STAND UP FOR THE PUPS! 75 people gave their time on 4/5/14, and 9/20/14 to lend their voices to those who have none, those poor animals languishing in the 10,000 puppy mills across the country, enslaved in a life of torture and misery.
Our message was clear, this is not acceptable and we want our elected officials to do something about it by ending the sales of dogs, cats and rabbits in retail stores.
Editorial Board of the Portland, Maine Press Herald:
Pet store dogs too often have troubling origins
Banning the sale of 'puppy mill' puppies will end Maine's role in dubious breeding practices in other states.
It's necessary for the state to step in on this issue because the U.S. Department of Agriculture has not. The standards governing breeding facilities are pitifully low, designed to keep the animals alive but no more. What is allowed should make dog lovers cringe. More…
Omaha News Station Reveals Conditions in Puppy Mills, 2/10/15.
FOX 42: Omaha News, Sports and Weather; fox42kptm.com |
Contact the Washoe County Commissioners Now
Take this link to their contact website
- You support Puppy Mill Free Reno
- Ask that section (b). "USDA licensed dealers" be removed from the pet store ordinance
- Ask that rabbits be included along with dogs and cats
NEW YORK CITY BANS SALES OF RABBITS IN RETAIL STORES.
Did your dog or cat come from a puppy mill?
We can help you find out no matter how long ago you purchased! Contact Us
PMFR has always included rabbits in our petition language. Many reports tell of the glut of unwanted bunnies surrendered to shelters just after Easter, including this one from Marin Animal Specialists:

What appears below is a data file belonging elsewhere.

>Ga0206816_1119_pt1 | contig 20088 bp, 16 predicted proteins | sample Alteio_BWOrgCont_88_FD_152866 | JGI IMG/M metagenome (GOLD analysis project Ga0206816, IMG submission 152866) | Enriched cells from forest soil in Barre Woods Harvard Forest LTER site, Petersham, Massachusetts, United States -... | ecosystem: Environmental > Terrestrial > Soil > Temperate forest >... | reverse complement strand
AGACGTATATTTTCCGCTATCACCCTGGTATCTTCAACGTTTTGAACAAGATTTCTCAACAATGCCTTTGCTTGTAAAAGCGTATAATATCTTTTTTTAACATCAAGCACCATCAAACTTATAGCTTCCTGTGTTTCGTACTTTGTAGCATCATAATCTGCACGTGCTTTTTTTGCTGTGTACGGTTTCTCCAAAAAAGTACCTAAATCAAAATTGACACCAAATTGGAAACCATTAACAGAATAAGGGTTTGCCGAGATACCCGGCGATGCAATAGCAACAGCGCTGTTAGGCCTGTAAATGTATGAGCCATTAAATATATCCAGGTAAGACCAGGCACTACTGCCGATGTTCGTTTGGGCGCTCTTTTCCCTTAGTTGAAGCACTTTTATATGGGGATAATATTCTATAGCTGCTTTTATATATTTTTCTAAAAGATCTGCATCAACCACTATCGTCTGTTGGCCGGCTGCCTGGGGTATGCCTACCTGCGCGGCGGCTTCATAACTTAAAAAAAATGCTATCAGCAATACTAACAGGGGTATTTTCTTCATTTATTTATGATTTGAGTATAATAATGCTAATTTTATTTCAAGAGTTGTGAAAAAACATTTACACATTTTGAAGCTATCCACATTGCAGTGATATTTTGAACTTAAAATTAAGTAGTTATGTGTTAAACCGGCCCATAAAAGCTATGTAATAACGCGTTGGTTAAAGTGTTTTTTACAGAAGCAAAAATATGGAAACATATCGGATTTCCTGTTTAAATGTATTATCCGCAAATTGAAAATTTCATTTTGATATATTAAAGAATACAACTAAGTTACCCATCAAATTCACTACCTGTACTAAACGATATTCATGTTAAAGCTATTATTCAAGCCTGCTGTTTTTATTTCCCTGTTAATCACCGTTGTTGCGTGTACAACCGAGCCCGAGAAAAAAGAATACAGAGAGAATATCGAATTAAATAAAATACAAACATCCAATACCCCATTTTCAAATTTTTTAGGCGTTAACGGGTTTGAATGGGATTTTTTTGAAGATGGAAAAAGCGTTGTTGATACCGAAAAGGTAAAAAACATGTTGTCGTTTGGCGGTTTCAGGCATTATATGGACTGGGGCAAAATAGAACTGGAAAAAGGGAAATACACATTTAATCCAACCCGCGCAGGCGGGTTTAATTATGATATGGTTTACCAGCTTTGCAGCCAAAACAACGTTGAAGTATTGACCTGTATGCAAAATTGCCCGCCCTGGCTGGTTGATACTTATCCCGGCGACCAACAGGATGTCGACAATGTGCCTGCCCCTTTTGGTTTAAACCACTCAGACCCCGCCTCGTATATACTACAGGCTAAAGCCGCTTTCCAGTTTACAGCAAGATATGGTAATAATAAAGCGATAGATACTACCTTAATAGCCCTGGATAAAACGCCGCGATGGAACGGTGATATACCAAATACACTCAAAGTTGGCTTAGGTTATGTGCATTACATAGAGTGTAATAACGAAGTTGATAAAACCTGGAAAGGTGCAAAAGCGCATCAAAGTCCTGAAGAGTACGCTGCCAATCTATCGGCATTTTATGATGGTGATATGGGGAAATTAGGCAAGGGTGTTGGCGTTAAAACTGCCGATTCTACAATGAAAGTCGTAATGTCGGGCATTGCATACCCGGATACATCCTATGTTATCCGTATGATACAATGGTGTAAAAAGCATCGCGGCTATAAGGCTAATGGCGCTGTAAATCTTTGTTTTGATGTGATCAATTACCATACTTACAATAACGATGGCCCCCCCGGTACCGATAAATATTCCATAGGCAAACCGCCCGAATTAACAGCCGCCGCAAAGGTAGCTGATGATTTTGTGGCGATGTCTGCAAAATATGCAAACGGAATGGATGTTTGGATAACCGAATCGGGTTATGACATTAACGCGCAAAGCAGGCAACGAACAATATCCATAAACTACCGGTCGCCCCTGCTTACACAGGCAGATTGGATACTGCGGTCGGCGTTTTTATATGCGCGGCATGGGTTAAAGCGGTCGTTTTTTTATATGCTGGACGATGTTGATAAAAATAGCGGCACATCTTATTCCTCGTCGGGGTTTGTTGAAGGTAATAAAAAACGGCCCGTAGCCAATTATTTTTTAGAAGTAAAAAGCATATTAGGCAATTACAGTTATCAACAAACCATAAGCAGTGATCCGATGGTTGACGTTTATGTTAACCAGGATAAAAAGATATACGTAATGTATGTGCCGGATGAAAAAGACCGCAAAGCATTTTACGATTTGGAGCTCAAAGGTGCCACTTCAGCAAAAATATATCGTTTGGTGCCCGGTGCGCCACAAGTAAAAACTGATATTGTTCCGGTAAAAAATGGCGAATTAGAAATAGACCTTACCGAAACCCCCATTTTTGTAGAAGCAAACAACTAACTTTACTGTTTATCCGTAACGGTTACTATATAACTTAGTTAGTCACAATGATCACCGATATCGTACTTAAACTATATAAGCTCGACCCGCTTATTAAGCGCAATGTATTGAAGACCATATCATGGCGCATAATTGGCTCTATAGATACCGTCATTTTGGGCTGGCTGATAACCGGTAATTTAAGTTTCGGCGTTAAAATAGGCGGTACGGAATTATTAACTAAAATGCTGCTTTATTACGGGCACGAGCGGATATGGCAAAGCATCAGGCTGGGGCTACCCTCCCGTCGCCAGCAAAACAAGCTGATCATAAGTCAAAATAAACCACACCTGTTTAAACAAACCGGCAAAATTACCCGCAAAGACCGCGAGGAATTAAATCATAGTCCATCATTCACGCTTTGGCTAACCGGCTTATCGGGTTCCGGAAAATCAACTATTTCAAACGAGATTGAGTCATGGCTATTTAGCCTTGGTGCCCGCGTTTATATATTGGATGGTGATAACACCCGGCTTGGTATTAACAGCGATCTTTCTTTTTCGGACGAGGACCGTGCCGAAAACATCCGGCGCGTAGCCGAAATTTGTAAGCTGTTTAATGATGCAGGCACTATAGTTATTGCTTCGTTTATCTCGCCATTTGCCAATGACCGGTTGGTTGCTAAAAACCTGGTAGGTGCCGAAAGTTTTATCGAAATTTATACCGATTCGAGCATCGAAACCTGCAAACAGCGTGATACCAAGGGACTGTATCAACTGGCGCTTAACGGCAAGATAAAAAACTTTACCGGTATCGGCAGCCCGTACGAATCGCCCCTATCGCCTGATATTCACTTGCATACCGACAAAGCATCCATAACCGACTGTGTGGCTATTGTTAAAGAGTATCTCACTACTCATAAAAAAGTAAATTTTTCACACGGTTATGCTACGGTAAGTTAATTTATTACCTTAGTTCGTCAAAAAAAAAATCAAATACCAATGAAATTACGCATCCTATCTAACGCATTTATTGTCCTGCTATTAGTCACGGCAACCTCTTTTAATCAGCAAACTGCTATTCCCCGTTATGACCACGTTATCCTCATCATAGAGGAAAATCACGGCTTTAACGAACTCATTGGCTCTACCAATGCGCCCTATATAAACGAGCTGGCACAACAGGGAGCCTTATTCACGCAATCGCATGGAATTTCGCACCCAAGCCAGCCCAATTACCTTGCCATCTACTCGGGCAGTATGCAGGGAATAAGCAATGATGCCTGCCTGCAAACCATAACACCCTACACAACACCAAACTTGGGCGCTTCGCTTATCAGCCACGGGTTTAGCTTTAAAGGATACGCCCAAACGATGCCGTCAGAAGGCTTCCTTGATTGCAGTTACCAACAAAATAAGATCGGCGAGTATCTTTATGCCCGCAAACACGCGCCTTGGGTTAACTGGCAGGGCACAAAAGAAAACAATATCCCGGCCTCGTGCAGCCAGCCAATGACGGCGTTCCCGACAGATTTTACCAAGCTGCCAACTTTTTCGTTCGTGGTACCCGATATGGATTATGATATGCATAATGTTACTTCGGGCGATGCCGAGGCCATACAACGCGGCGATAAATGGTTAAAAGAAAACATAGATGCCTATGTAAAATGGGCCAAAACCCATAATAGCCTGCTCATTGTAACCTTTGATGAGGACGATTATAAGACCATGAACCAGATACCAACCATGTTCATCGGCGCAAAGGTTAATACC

While domestic rabbits make wonderful companions, they are only suited for people who are educated about them and the care they need. Baby rabbits shouldn't be given as gifts, a mistake people make around Easter that leads to many unwanted rabbits at animal shelters.
"People have no idea when they take them home that they'll grow really fast and become hormonal once they hit puberty," said Anne Martin, House Rabbit Society shelter director in Richmond.
She said hormonal rabbits can spray urine everywhere, with the females often lunging at people and acting aggressively. Fixing or neutering rabbits helps quell these issues, but poses a veterinary cost to owners. Fixing female rabbits is especially important as about 80 percent get uterine cancer by the age of 6.
Carrie Harrington, spokeswoman for the Marin Humane Society in Novato, said animal shelters are on high alert this time of year.
"What we see happen in a couple of months from now is rabbits coming into shelters. These were rabbits purchased at the pet store on impulse," Harrington said.
Martin is also advising people not to give rabbits—especially to children who quickly lose interest in the animal—as they can live eight to 12 years.
Martin said caring for rabbits is more involved than most people think. "People don't know how important it is for rabbits to live inside," Martin said. "If they are in the backyard, they are bored and lonely."
She said they can easily be tormented by predators, like raccoons, that can harm the rabbits or even scare them to the point of having a heart attack and dying.
"We had a rabbit who came in last year and his arm was chewed off by a raccoon," Martin said.
In addition, rabbits can easily overheat or get too cold—both leading to death. They are prone to digestive problems and are ravenous chewers that need to be kept away from electrical cords and poisonous plants. Rabbits are naturally afraid of heights and some do not enjoy being held. It takes time and patience to socialize a rabbit and gain its trust.